Your Child Is: Newborn to Age 7
The challenge: You want to save for college right out of the gate (and, hey, good for you!), but you are not sure how to begin.
Your best savings plan: First things first: Before you put one red cent away for Stanford or State U, make sure that you have attended to more urgent money matters. You should have amassed at least three months’ worth of emergency savings (enough to cover your mortgage or rent, food, utilities, and transportation costs) and invested in your own retirement account, meaning you are saving enough in your 401(k) or 403(b) to earn the company’s match or are socking away at least 10 percent of your gross income (up to $5,000 a year) in an IRA. “You want to make sure you’ll have enough savings for retirement, so your child won’t have to worry about you and you won’t become a financial burden to her,” says Kristin Harad, a certified financial planner in San Francisco, who works mainly with families with young children.
Once your long-term finances are on track, the best place to start saving for college is a state-sponsored 529 plan, a type of investment fund that allows your earnings to grow, tax-free, as long as you ultimately apply the money toward higher-education costs. What’s more, your state may offer additional tax breaks, like a full or partial state-income-tax deduction on contributions. You can invest in any state’s plan; fees and plan specifics (such as investment options and additional benefits) vary greatly. To compare, go to savingforcollege.com. Worth mentioning: Be sure to open a 529 account naming you (not your child) as the owner to minimize the impact on her financial-aid eligibility and to make sure the funds are used “according to your intentions,” says Kalman Chany, a New York City–based college-financial-aid consultant and the author of Paying for College Without Going Broke ($20, amazon.com).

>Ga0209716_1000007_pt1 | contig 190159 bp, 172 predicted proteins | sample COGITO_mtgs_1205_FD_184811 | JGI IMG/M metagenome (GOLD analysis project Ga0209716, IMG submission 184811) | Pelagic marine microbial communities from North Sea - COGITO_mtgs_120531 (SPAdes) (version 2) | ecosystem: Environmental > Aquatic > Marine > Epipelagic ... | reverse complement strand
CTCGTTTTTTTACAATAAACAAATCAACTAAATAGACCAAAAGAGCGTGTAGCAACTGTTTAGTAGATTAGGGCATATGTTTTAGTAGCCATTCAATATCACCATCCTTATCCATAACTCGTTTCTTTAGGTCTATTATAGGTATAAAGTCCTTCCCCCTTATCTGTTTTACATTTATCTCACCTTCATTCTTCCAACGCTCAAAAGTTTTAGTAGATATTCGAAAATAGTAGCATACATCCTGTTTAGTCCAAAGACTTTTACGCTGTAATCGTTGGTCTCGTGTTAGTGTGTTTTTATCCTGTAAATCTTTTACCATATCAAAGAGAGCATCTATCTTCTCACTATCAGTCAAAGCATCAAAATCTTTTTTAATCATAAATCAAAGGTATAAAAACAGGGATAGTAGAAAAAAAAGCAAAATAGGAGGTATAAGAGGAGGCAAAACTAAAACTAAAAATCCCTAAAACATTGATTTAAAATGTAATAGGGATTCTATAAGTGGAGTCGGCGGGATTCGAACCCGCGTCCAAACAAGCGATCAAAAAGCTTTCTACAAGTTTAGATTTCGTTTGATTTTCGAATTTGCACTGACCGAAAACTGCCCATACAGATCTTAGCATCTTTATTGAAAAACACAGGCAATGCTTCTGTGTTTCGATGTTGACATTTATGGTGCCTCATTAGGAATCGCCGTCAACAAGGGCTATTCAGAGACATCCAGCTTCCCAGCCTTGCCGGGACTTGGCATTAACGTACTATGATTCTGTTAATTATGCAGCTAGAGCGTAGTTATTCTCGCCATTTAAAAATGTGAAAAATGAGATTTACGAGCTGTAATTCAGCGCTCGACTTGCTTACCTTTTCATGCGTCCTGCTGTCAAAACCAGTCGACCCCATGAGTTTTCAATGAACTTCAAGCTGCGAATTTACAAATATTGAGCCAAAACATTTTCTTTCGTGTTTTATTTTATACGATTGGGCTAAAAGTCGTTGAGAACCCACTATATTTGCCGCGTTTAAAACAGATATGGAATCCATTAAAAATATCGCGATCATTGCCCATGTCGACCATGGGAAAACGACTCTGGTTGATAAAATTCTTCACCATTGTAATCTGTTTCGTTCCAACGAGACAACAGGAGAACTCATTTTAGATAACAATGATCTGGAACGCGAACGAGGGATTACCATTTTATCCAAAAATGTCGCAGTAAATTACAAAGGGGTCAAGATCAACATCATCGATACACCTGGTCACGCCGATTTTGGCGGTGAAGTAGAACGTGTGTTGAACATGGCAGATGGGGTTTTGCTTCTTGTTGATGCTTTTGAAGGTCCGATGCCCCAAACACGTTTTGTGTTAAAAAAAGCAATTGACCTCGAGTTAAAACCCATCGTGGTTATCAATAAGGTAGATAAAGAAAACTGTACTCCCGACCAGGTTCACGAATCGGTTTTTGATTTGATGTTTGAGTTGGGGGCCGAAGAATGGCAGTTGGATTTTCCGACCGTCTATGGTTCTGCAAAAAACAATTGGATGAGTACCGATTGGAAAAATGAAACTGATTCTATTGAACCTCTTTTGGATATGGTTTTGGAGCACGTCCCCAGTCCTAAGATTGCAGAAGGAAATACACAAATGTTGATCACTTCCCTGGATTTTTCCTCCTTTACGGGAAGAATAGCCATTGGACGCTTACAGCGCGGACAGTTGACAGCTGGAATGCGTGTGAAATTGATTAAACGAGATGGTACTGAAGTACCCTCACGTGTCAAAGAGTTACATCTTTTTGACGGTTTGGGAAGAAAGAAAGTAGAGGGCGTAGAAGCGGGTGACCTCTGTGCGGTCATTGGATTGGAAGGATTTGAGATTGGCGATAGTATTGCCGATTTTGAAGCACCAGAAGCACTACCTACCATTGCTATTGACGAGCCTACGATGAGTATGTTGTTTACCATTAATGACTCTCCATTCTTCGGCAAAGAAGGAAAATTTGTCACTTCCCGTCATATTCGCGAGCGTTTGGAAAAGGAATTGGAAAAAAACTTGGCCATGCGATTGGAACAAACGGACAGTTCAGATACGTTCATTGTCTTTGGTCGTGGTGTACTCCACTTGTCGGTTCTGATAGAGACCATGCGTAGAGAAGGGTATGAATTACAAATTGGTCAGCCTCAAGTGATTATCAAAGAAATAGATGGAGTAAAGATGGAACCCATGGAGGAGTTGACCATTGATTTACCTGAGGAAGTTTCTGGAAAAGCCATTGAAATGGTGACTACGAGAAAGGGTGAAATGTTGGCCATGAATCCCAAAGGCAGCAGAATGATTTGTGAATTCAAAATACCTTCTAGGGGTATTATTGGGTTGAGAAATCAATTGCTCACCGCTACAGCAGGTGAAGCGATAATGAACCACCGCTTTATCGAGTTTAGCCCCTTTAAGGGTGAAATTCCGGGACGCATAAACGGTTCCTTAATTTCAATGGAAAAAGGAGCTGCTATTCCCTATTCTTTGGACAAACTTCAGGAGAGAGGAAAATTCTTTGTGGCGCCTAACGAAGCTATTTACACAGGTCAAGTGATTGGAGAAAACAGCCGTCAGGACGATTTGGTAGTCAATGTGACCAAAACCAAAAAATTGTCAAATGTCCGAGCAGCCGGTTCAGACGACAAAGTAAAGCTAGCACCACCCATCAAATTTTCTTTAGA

Of course, every parent wonders how much to save. And with years to go before college starts, there is really no way to know the amount that you will need. (How can you expect little Henry to root for the Yale Bulldogs or the Georgia Bulldogs when he is not even potty-trained?) However, you can get a rough idea of how much you should stash away annually by using the college-savings calculator at finra.org. When making your allocations, put around 80 percent of your portfolio in riskier investments, like stocks, since you have more than 10 years before you will need the money, says Harad. Then invest the remaining 20 percent in more conservative bonds.